Modeling the Convection Zone-to-Corona System over Global Spatial Scales
Thursday, 18 December 2014: 4:00 PM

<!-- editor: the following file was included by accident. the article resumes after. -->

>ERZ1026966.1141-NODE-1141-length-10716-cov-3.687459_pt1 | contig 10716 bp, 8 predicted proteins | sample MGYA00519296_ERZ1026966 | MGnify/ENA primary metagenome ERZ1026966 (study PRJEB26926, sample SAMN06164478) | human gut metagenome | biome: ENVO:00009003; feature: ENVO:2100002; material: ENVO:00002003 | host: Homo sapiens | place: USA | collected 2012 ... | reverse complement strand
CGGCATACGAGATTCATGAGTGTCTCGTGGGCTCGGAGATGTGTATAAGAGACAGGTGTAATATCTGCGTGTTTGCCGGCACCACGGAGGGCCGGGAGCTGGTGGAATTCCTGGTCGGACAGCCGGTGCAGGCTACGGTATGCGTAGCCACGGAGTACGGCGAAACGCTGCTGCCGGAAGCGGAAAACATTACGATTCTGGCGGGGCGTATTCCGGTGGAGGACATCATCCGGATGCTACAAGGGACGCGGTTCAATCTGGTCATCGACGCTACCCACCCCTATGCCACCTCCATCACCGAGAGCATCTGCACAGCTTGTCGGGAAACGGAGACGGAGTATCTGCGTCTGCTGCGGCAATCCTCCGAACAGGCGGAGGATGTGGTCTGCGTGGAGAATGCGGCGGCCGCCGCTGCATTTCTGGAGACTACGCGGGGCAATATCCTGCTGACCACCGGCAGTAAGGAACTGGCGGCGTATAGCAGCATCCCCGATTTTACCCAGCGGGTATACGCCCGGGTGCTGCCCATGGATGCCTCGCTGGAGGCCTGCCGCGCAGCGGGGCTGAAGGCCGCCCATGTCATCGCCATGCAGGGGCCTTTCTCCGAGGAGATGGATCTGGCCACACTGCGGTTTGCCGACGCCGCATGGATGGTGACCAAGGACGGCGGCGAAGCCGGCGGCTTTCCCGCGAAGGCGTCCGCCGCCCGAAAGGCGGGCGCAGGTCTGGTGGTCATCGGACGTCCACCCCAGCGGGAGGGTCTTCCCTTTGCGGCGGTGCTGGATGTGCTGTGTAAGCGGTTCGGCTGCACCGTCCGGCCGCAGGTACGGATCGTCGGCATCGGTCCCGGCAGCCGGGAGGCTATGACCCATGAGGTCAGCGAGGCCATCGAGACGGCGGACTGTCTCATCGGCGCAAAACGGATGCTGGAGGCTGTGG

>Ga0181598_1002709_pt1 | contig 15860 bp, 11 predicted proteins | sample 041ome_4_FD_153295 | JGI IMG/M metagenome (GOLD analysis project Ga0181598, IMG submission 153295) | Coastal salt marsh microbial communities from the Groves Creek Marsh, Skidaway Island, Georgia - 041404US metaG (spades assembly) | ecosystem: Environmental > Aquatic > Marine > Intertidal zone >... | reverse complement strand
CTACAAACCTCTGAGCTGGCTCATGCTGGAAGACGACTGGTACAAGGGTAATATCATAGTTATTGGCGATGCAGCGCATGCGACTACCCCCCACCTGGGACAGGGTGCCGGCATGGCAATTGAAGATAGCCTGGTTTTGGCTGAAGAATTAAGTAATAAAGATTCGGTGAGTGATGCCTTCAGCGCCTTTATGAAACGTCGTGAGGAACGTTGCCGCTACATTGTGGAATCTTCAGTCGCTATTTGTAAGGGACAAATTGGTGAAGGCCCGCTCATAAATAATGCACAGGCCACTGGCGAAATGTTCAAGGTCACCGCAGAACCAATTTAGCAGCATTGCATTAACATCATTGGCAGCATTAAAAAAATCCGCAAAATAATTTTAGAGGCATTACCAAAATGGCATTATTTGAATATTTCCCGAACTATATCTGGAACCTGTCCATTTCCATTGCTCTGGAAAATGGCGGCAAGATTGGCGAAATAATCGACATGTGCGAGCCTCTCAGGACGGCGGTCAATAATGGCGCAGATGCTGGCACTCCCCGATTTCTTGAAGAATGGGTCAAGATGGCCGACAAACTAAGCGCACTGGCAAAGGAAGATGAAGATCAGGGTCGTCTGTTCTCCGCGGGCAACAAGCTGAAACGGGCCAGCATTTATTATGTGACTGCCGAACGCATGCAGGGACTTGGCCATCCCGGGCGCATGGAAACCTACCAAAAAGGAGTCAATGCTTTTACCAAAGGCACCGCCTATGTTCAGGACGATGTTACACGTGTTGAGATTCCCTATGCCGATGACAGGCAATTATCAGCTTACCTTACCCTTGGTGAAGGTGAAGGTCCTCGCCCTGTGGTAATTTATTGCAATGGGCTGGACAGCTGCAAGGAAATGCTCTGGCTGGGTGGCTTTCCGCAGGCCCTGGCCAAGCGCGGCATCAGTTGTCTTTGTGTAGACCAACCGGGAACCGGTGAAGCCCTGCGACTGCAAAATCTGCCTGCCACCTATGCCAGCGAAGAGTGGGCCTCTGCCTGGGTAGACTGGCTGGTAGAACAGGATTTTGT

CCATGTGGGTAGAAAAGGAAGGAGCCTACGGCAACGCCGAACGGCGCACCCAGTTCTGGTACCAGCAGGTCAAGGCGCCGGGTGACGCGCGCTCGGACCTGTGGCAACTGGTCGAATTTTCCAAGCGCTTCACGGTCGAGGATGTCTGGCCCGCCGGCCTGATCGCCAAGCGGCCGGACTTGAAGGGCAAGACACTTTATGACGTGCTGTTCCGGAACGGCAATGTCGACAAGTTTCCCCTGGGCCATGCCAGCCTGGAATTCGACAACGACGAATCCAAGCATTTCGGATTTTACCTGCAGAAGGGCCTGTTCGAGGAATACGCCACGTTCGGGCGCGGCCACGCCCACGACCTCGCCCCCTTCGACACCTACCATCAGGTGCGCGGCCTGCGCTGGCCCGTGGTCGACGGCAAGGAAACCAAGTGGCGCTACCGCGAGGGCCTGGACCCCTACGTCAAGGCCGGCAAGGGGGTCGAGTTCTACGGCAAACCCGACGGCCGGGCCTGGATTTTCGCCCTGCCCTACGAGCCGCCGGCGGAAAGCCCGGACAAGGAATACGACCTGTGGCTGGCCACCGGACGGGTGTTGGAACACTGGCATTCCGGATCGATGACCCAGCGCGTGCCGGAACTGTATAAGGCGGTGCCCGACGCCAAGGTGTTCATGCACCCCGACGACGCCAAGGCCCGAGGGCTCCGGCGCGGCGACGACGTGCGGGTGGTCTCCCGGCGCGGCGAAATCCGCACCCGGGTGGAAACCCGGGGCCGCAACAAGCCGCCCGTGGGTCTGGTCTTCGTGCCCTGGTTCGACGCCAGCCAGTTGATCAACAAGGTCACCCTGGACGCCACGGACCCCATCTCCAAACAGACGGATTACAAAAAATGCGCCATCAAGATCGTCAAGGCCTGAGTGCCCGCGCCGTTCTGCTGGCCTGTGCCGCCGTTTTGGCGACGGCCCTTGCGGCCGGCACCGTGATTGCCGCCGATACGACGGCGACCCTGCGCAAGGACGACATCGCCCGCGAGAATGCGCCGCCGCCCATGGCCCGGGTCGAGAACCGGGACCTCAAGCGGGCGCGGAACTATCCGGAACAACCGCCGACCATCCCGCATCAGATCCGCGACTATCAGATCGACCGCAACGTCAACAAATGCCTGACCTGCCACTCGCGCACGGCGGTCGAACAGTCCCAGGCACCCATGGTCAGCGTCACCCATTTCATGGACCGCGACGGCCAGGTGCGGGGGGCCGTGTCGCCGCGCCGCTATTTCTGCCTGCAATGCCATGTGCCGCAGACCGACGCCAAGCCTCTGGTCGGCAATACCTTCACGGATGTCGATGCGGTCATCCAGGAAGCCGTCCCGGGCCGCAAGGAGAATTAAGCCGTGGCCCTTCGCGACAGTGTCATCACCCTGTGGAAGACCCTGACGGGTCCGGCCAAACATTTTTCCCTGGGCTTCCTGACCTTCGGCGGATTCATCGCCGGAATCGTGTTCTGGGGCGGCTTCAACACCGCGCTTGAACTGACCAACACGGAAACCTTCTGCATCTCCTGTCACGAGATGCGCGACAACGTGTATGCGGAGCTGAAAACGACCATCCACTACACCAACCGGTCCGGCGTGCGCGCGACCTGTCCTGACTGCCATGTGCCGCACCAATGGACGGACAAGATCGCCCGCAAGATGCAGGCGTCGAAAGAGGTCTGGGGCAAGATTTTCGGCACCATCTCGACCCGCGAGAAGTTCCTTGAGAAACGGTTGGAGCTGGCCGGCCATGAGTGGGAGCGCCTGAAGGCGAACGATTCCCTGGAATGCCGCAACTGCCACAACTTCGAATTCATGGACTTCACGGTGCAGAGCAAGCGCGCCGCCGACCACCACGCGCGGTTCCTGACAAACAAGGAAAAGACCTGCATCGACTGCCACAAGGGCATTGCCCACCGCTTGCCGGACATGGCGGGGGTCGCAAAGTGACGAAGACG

How magnetic energy and flux emerges from the turbulent convective interior of the Sun into the solar atmosphere is of great importance to a number of challenging problems in solar physics. With the wealth of data from missions such as SDO, Hinode, and IRIS, it is evident that the dynamic interaction of magnetic structures at the photosphere and in the solar atmosphere occurs over a vast range of spatial and temporal scales. Emerging active regions often develop magnetic connections to other regions of activity some distance away on the solar disk, and always emerge into a global coronal field whose structural complexity is a function of the solar cycle. Yet even small-scale dynamic interactions (e.g., processes at granular or supergranular scales in the photosphere) can trigger rapid changes in the large-scale coronal field sufficient to power eruptive events such as coronal mass ejections, or solar flares. The challenge of modeling this system in its entirety is that the magnetic field not only spans multiple scales, but also regions whose physical conditions vary dramatically. We will summarize recent progress in the effort to dynamically model the upper convection zone-to-corona system over large spatial scales, and will present the latest results from a new, global radiative-MHD model of the upper convection zone-to-corona system, RADMHD2S. We will characterize the flux of electromagnetic energy into the solar atmosphere as flux systems of different scales dynamically interact, and discuss how physics-based models of the convection zone-to-corona system can be used to guide the development and testing of data-driven models.